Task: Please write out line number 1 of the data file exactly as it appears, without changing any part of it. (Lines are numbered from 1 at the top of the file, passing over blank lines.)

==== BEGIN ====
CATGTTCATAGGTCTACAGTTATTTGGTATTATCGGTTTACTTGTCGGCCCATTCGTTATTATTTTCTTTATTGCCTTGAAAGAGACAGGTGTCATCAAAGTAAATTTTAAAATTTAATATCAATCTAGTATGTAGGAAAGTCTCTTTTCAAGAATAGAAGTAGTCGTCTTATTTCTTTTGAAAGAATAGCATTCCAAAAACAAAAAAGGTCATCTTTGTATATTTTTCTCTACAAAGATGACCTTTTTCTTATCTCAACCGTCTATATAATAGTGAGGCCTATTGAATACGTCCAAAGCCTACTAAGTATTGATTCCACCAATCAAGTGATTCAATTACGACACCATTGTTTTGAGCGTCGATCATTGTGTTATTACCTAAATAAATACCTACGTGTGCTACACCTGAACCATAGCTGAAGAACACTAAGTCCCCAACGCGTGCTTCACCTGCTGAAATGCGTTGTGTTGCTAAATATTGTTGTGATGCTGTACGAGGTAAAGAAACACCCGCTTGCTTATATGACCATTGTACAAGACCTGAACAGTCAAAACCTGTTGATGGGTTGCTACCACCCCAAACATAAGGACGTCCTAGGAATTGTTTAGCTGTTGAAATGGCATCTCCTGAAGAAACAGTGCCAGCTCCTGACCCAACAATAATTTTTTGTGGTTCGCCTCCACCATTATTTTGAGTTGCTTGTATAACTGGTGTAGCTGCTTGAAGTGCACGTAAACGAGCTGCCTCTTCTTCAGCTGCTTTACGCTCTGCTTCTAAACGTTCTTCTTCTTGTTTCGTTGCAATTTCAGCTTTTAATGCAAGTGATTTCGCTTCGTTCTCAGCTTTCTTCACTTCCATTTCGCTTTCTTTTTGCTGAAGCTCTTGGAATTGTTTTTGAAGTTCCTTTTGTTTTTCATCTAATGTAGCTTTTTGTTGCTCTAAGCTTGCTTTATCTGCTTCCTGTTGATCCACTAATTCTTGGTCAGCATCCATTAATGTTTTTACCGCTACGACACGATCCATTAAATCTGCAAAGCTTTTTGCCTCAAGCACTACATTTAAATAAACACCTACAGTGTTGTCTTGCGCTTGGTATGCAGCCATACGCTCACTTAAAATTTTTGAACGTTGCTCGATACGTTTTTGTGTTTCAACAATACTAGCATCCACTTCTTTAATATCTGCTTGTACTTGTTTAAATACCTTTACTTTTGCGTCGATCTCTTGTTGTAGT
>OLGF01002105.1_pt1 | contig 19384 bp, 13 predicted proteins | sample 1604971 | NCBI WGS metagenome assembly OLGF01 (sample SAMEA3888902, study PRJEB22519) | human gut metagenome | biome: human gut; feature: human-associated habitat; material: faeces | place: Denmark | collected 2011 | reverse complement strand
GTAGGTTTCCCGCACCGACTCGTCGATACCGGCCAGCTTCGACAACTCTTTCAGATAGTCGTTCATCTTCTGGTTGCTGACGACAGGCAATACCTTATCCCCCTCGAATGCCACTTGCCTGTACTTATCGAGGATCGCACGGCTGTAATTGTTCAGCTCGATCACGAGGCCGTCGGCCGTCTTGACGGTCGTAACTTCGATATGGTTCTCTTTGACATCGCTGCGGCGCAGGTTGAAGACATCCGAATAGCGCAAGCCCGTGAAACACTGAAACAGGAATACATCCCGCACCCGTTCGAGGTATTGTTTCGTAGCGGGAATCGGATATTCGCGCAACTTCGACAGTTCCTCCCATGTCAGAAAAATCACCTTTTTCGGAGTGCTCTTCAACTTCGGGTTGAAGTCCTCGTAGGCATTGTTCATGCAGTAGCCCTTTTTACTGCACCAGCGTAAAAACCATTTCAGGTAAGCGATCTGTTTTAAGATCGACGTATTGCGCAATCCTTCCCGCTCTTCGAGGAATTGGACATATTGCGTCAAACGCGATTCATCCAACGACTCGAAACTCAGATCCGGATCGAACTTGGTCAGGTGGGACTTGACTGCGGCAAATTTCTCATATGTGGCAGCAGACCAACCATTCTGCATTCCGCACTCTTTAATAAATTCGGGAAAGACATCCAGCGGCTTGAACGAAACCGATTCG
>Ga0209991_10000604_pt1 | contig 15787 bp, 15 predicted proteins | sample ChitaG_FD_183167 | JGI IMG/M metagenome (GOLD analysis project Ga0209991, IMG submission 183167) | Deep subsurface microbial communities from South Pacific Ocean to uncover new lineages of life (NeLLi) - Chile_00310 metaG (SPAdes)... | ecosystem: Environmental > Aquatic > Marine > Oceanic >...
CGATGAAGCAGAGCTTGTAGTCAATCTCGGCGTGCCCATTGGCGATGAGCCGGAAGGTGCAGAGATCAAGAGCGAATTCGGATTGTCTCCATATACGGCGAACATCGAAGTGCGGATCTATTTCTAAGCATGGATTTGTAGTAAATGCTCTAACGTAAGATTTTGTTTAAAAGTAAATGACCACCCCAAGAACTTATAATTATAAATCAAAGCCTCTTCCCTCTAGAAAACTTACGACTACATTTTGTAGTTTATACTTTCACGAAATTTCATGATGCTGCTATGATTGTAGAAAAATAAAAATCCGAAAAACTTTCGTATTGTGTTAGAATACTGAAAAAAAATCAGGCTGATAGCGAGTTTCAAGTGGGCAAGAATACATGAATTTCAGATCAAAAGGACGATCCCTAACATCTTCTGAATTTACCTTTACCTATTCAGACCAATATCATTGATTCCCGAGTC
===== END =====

CATGTTCATAGGTCTACAGTTATTTGGTATTATCGGTTTACTTGTCGGCCCATTCGTTATTATTTTCTTTATTGCCTTGAAAGAGACAGGTGTCATCAAAGTAAATTTTAAAATTTAATATCAATCTAGTATGTAGGAAAGTCTCTTTTCAAGAATAGAAGTAGTCGTCTTATTTCTTTTGAAAGAATAGCATTCCAAAAACAAAAAAGGTCATCTTTGTATATTTTTCTCTACAAAGATGACCTTTTTCTTATCTCAACCGTCTATATAATAGTGAGGCCTATTGAATACGTCCAAAGCCTACTAAGTATTGATTCCACCAATCAAGTGATTCAATTACGACACCATTGTTTTGAGCGTCGATCATTGTGTTATTACCTAAATAAATACCTACGTGTGCTACACCTGAACCATAGCTGAAGAACACTAAGTCCCCAACGCGTGCTTCACCTGCTGAAATGCGTTGTGTTGCTAAATATTGTTGTGATGCTGTACGAGGTAAAGAAACACCCGCTTGCTTATATGACCATTGTACAAGACCTGAACAGTCAAAACCTGTTGATGGGTTGCTACCACCCCAAACATAAGGACGTCCTAGGAATTGTTTAGCTGTTGAAATGGCATCTCCTGAAGAAACAGTGCCAGCTCCTGACCCAACAATAATTTTTTGTGGTTCGCCTCCACCATTATTTTGAGTTGCTTGTATAACTGGTGTAGCTGCTTGAAGTGCACGTAAACGAGCTGCCTCTTCTTCAGCTGCTTTACGCTCTGCTTCTAAACGTTCTTCTTCTTGTTTCGTTGCAATTTCAGCTTTTAATGCAAGTGATTTCGCTTCGTTCTCAGCTTTCTTCACTTCCATTTCGCTTTCTTTTTGCTGAAGCTCTTGGAATTGTTTTTGAAGTTCCTTTTGTTTTTCATCTAATGTAGCTTTTTGTTGCTCTAAGCTTGCTTTATCTGCTTCCTGTTGATCCACTAATTCTTGGTCAGCATCCATTAATGTTTTTACCGCTACGACACGATCCATTAAATCTGCAAAGCTTTTTGCCTCAAGCACTACATTTAAATAAACACCTACAGTGTTGTCTTGCGCTTGGTATGCAGCCATACGCTCACTTAAAATTTTTGAACGTTGCTCGATACGTTTTTGTGTTTCAACAATACTAGCATCCACTTCTTTAATATCTGCTTGTACTTGTTTAAATACCTTTACTTTTGCGTCGATCTCTTGTTGTAGT